Preterm birth is an enormous, growing global health care challenge. In the United States, >520,000 preterm births occur each year, many of which are associated with substantial morbidity. Although research has made insights into the mechanisms contributing to pre-term labor (PTL), the therapeutic armamentarium for PTL remains limited and inefficacious. However, the recent identification of the anoctamin (ANO) family of calcium-activated chloride channels has revolutionized our understanding of how these chloride channels play integral roles in modulating membrane potential, pacing, and contractility in other smooth muscle tissues. In this current proposal we establish ANO1's functional importance in the contractility and pacing frequency of human uterine smooth muscle (USM), determine the feasibility of using ANO1 as a therapeutic target to attenuate human USM contractions in vitro, and explore the underlying molecular mechanisms responsible for these beneficial effects. In particular, studies will span whole tissue functional organ bath experiments on fresh human myometrium strips harvested from late gestation c-section patients to mechanistic cell based studies focusing on the role of these channels on driving USM cell membrane potential, in calcium handling and filamentous-actin dynamics. We will employ a wide range of techniques including confocal microscopy, electrophysiology, in vivo and in vitro gene editing, and pharmacological antagonist strategies to establish the role of this channel family in human uterine contractility. The work is purposed to not only establish the importance of this channel in normal uterine smooth muscle physiology, but to also ascertain if it may serve as a new target to treat pre-mature contractions. As such, the potential for a highly translational therapy for pre- term labor exists.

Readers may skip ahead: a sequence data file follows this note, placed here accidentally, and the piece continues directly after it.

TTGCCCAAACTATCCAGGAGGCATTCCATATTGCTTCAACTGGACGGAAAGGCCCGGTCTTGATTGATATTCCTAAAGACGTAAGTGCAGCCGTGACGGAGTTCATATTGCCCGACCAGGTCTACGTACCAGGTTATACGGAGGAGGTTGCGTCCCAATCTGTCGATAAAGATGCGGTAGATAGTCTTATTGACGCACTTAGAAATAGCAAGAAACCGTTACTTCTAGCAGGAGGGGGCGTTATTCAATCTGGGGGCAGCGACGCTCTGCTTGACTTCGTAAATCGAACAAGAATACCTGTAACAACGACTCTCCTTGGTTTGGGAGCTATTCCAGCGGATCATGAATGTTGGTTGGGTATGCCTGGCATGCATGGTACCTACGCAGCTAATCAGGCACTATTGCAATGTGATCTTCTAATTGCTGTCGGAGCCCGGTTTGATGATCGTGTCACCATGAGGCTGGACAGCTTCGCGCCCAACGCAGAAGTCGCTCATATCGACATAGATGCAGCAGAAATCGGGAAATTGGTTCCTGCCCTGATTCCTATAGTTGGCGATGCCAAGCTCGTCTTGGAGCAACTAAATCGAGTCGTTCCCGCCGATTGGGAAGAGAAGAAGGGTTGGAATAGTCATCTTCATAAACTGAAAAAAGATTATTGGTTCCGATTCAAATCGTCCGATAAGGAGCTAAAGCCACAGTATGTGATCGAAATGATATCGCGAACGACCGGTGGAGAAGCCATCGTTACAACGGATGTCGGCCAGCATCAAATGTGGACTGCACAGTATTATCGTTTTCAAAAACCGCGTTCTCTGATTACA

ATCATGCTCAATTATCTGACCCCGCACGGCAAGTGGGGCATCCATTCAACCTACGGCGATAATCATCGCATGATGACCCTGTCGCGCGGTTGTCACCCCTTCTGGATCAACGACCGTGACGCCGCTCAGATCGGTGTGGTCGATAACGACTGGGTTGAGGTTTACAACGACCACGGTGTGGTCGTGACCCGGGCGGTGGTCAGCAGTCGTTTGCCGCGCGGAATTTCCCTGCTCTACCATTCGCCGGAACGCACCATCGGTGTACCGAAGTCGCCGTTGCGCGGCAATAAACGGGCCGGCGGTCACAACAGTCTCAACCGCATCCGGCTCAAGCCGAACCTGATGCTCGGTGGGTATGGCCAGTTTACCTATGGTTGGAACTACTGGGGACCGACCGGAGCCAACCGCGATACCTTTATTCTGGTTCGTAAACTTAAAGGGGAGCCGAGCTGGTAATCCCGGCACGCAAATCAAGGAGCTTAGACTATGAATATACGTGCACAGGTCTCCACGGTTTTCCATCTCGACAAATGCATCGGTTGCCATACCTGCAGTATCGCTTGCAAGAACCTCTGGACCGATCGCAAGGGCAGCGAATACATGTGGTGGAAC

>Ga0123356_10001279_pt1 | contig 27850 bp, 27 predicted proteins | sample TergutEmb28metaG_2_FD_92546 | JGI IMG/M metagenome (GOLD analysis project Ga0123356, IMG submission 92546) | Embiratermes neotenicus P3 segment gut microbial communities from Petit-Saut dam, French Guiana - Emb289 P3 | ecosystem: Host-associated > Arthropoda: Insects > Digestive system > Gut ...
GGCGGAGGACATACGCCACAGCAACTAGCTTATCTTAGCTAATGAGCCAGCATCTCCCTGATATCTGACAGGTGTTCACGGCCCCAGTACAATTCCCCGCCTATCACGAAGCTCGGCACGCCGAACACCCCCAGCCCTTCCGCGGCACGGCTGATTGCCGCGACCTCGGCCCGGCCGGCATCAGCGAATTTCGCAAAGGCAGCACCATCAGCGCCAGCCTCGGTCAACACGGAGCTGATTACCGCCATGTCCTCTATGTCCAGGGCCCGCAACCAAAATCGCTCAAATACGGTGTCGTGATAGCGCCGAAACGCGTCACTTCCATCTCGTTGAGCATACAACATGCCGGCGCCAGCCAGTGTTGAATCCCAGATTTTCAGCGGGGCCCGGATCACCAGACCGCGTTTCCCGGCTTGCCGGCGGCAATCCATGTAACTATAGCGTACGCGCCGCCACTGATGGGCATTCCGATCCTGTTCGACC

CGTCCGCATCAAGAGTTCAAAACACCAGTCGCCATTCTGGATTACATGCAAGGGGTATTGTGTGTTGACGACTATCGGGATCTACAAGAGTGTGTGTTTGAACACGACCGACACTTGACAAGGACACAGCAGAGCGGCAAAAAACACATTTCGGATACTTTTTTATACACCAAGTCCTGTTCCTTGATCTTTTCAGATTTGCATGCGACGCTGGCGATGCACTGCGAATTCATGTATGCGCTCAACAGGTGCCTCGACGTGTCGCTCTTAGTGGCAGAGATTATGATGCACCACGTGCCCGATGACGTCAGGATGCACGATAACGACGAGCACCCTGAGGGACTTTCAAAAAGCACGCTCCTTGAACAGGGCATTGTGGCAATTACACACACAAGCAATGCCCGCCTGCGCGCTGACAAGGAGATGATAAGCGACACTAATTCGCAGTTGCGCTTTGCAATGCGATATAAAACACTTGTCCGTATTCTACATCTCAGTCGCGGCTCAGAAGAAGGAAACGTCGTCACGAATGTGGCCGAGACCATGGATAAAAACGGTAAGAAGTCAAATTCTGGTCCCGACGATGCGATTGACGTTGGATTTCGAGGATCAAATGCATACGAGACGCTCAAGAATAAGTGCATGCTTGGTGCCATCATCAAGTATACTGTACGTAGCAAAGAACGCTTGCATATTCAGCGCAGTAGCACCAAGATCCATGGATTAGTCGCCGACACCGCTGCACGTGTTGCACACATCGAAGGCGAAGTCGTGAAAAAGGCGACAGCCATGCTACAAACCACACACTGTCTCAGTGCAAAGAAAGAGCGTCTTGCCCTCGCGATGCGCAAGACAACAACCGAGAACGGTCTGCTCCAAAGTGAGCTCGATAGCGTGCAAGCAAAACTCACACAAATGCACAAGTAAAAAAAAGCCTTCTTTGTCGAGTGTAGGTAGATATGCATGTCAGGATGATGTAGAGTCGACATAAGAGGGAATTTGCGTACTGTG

This research seeks to establish the role of a calcium-activated chloride channel (ANO1) in human uterine contractions and determine the key mechanisms by which these channels effect contractility and pacing. This research will provide evidence that targeting of ANO1 holds promise to enhance the therapeutic armamentarium available to treat premature labor.